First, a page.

A good lender will immediately request an appraisal once the contract is signed, the longest it ever took me to get a VA appraisal was a week and the average time to execute and complete an appraisal is 10 days. For non-VA appraisal’s the average time is 3 days however the average closing period is 30 days so whether it is three days or 10 days you will still get the appraisal done before you close. There are exceptions to closing times e.g. a cash buy which can be closed in a week but if you plan on using a VA loan, just plan on taking an extra bit of time. So the first part of this myth really is just a poor excuse by a lender to not use a VA loan.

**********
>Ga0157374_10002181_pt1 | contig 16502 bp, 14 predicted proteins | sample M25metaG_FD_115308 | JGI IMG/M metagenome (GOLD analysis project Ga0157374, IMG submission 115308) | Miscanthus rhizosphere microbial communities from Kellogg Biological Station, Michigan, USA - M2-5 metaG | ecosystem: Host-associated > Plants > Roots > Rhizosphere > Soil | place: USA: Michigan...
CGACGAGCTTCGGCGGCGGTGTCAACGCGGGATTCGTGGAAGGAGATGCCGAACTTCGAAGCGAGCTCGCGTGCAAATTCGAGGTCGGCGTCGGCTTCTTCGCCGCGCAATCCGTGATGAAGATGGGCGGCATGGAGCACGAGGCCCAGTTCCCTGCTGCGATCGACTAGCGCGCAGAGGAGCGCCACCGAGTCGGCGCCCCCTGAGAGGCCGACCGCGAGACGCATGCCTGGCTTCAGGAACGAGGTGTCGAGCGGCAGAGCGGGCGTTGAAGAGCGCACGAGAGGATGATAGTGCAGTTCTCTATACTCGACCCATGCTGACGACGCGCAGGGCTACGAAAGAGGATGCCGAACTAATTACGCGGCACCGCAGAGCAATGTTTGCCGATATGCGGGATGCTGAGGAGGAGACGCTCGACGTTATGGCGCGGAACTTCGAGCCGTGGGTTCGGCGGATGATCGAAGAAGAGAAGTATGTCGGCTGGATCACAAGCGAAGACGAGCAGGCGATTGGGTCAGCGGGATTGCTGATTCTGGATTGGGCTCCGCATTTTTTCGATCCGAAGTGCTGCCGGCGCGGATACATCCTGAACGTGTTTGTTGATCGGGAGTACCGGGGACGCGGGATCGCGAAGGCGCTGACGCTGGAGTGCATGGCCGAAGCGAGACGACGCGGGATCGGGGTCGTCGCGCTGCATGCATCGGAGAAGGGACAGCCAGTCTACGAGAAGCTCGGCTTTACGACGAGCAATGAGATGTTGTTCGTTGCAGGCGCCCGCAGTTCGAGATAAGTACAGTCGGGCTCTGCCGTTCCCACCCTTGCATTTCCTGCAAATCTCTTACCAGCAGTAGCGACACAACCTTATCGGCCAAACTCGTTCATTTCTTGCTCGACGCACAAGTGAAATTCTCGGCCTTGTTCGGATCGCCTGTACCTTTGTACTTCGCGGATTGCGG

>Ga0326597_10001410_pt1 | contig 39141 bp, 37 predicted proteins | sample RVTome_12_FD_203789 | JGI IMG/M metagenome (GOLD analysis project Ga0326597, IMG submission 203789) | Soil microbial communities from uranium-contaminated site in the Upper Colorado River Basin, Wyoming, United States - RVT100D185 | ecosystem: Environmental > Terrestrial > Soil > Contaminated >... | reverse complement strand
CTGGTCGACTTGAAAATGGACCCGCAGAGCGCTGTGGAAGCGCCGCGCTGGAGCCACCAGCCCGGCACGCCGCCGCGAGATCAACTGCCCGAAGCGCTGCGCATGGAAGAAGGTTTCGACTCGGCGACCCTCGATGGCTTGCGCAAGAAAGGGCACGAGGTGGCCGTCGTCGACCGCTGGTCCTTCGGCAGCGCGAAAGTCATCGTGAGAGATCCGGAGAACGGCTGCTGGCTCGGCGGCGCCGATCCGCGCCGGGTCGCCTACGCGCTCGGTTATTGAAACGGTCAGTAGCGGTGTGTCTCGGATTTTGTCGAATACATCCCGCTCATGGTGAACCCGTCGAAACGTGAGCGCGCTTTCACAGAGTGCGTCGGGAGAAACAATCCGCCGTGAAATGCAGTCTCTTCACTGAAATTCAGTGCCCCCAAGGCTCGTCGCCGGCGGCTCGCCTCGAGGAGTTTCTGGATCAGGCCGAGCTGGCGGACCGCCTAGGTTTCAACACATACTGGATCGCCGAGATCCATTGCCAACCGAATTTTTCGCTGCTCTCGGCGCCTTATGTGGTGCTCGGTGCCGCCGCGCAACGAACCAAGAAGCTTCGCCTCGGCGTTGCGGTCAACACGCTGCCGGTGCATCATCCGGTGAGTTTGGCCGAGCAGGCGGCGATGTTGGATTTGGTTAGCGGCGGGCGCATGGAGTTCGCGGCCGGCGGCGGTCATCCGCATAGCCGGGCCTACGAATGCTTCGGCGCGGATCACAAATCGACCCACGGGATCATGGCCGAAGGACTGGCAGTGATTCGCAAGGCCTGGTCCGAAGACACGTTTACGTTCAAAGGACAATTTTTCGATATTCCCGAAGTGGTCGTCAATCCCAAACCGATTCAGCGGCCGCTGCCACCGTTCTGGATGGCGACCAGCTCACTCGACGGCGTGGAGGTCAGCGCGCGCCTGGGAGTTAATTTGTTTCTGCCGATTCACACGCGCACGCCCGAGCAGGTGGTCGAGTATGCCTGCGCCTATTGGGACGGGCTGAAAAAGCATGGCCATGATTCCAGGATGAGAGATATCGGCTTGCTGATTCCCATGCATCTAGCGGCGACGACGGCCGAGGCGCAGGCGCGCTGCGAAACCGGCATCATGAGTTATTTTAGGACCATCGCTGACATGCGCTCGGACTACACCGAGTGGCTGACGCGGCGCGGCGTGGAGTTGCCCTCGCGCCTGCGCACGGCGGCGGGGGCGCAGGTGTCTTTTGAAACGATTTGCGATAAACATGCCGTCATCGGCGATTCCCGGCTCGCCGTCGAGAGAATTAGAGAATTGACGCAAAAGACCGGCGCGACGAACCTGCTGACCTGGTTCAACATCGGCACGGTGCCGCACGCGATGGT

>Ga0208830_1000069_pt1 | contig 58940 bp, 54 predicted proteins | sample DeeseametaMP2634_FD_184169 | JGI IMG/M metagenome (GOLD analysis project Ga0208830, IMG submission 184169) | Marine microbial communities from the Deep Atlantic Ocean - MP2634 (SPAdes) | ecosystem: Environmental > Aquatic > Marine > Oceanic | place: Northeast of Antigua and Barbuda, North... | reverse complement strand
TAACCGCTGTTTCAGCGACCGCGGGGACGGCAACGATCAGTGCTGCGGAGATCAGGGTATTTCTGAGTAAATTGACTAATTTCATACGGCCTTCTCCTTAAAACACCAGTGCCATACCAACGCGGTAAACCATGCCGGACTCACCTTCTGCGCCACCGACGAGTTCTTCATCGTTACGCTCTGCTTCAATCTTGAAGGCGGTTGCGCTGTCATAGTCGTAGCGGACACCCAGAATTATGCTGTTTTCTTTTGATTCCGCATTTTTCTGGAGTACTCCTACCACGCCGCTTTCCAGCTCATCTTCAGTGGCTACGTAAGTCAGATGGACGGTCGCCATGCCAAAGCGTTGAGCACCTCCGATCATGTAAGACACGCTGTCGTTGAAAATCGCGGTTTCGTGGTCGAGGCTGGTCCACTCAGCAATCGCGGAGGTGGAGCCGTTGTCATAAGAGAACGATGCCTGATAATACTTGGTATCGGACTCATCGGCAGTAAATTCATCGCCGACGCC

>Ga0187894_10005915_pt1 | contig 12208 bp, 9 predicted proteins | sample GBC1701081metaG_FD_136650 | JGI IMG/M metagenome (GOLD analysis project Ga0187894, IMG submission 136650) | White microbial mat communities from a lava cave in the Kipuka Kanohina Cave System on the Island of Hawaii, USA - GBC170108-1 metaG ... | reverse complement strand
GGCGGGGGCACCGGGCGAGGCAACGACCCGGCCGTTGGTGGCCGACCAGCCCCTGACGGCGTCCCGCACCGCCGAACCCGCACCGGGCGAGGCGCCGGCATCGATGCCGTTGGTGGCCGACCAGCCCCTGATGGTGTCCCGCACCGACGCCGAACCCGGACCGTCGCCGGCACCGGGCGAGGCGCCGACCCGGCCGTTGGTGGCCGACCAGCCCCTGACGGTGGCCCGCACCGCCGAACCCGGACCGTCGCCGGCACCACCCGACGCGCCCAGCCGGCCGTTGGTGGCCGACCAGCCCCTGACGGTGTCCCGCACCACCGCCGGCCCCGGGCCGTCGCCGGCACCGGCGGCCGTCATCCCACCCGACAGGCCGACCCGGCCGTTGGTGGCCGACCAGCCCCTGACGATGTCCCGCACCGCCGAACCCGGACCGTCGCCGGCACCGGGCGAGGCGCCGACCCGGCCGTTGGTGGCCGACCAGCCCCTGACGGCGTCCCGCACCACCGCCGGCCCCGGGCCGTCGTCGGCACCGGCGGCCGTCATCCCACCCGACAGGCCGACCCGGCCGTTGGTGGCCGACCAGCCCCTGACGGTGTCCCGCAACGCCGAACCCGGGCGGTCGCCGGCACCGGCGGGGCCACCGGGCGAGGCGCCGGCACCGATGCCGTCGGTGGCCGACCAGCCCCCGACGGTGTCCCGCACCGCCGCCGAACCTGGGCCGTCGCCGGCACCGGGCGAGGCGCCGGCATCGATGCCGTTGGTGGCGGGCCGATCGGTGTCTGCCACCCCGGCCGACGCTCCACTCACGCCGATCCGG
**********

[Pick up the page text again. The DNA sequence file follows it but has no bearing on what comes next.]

So what about the second part i.e. they are too difficult to pass?  Well, I actually had an approved VA appraiser speak to us for about an hour about this very subject.  There are three things that VA appraisers look for when they execute an appraisal, Safety, Soundness and Sanitation.  They still follow the guidelines established by the United Standards of Professional Appraisal Practice (USPAP) but they put extra emphasis on the three “S’s” that I just mentioned.

Safety – is the property safe for occupancy? Is the electrical wiring ok?  Is there lead paint etc.
Soundness – is the property structurally sound? In other words is it falling apart? Is the water working?
Sanitary – is the property sanitary? Is sewage backed up? Is there any condition that would be considered a danger to an occupant’s health due to lack of sanitation?